The Conspiracy Theory About How Absinthe Got Its Dark Reputation

Have you ever had a drink of something strong, spiced, and mysterious and then gotten paranoid that someone was out to get you or gone crazy? Well, some would have you believe that you were most likely sipping the unofficial devil's drink, absinthe.

This little green drink, according to the Science History Institute, has been (and sometimes still is) at the center of quite a bit of controversy over its illustrious history. Invented in the 1840's in France by a doctor that claimed it could cure ailments and remedy illnesses, absinthe soon became both a popular medicinal tonic and a recreational one. 

Famous creative minds and artists like Vincent van Gogh, Oscar Wilde, Henri de Toulouse-Lautrec, and Ernest Hemingway swore by the enlightening powers of what was dubbed "the green fairy," and the drink became synonymous with otherworldly visions worth interpretation from only the most artistically inclined, per Delishably.

Green drinks and murder

The infamously psychedelic effects of absinthe were supposedly well known and highly debated, but all of the swirling speculation and mystery came to a dark head when in the small village of Commugny, Switzerland, Jean Lanfray shot and murdered his wife and two daughters in the late hours of August 1905, per the Science History Institute.

Of all of the heavy drinking that he had partaken in throughout the day (which included several glasses of wine, lots of brandy, and lots more wine), that morning he had taken two shots of absinthe, although one of the shots had been watered down. From all of this, news went rampant and claimed that the absinthe, not the literal litres of alcohol or the unstable alcoholic himself, had been the reason for what was soon called "the absinthe murders."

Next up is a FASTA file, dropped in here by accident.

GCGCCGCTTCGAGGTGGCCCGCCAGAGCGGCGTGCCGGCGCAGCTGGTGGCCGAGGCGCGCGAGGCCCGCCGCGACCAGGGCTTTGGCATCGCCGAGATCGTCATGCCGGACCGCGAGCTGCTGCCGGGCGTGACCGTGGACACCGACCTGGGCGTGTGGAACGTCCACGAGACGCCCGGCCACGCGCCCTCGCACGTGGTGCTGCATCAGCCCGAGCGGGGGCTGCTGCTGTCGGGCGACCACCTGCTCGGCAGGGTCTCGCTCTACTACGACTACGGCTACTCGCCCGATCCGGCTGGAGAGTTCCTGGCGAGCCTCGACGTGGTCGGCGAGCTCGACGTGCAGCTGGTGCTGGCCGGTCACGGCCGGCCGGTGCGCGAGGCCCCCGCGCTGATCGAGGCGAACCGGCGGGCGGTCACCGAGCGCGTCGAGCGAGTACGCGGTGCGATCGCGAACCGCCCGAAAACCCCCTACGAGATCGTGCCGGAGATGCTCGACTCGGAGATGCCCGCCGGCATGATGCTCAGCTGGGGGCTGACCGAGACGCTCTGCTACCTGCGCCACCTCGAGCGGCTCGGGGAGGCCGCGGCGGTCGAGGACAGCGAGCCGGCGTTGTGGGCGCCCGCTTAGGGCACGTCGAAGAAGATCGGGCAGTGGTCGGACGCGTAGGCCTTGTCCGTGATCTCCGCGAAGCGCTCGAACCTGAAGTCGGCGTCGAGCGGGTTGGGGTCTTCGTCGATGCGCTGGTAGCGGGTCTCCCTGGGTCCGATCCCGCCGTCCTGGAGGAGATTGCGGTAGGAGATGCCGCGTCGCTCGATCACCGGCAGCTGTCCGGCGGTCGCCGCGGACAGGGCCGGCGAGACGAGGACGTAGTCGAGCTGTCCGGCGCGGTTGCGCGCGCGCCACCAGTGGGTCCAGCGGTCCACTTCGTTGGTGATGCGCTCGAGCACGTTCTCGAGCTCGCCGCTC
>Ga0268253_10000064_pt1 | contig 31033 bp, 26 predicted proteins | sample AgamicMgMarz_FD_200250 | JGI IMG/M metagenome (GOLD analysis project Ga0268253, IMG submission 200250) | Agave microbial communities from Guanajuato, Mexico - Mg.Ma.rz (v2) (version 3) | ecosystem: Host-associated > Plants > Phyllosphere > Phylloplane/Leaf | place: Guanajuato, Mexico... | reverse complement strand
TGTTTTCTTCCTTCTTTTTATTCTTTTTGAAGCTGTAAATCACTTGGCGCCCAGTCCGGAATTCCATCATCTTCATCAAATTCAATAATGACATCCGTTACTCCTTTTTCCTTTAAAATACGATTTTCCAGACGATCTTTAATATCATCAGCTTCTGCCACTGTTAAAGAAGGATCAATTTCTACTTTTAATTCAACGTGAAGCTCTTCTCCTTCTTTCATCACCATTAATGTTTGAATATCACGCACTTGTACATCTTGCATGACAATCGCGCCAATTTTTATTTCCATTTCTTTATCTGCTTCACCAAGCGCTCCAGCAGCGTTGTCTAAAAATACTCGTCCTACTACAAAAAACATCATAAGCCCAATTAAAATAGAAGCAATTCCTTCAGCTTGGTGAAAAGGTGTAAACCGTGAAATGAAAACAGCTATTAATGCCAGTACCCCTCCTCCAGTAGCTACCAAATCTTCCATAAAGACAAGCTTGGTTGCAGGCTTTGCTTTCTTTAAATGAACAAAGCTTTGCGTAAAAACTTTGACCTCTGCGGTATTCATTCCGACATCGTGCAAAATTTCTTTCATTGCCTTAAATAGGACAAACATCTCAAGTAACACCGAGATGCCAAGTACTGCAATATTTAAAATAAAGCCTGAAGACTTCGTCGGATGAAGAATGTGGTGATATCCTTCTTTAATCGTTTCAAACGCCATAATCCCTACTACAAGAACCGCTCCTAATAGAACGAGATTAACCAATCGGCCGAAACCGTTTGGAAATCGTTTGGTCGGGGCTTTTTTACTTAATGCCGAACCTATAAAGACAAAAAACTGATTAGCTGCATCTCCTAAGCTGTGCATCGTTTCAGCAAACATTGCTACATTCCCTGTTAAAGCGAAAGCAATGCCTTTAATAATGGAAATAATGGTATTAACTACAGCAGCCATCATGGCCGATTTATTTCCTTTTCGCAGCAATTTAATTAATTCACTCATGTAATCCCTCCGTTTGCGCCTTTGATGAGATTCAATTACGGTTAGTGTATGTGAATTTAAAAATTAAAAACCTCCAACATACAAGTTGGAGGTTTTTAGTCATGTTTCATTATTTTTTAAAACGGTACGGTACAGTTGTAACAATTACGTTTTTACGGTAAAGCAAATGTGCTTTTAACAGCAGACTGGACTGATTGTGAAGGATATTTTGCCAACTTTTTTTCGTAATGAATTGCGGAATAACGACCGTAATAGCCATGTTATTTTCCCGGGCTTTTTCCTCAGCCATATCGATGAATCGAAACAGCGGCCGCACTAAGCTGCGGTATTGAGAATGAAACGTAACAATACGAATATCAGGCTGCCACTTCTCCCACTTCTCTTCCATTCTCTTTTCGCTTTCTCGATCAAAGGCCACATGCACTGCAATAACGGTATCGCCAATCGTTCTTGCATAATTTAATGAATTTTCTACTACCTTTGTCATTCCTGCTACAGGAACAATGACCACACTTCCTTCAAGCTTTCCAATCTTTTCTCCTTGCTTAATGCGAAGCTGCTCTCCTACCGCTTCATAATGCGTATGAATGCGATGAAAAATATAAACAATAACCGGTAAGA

From Switzerland, news of the supposedly murder-inducing absinthe spread all across Europe and legislation was proposed in various places to outlaw the drink. Lanfray's own lawyers claimed that absinthe had brought forth the urge to kill.

Facts and fiction

The prohibition movements that were popping up around the time took advantage of the fear of absinthe and soon enough the frenzy of politics and sensationalized reporting grew to such lengths that you would think absinthe would turn you into the hulk if you were even near it for too long. But, in reality, absinthe is nothing but a quirky drink.

According to Healthline, many early reports of absinthe causing hallucinations were attributed largely to thujone, a compound found in wormwood, which is used to make absinthe. But thujone in such small amounts cannot cause hallucinations at all, and nor can absinthe. It's more likely that it was just the impaired thinking that comes from drinking large quantities of alcohol coupled with the sensationalized stories and a little bit of suggestion was the cause of inspiration for those inebriated artists and the catalyst for murder for Lanfray. 

Absinthe isn't really an artist's ultimate muse, nor is it the devil in disguise. Instead, it is alcohol in large doses that can prove tumultuous.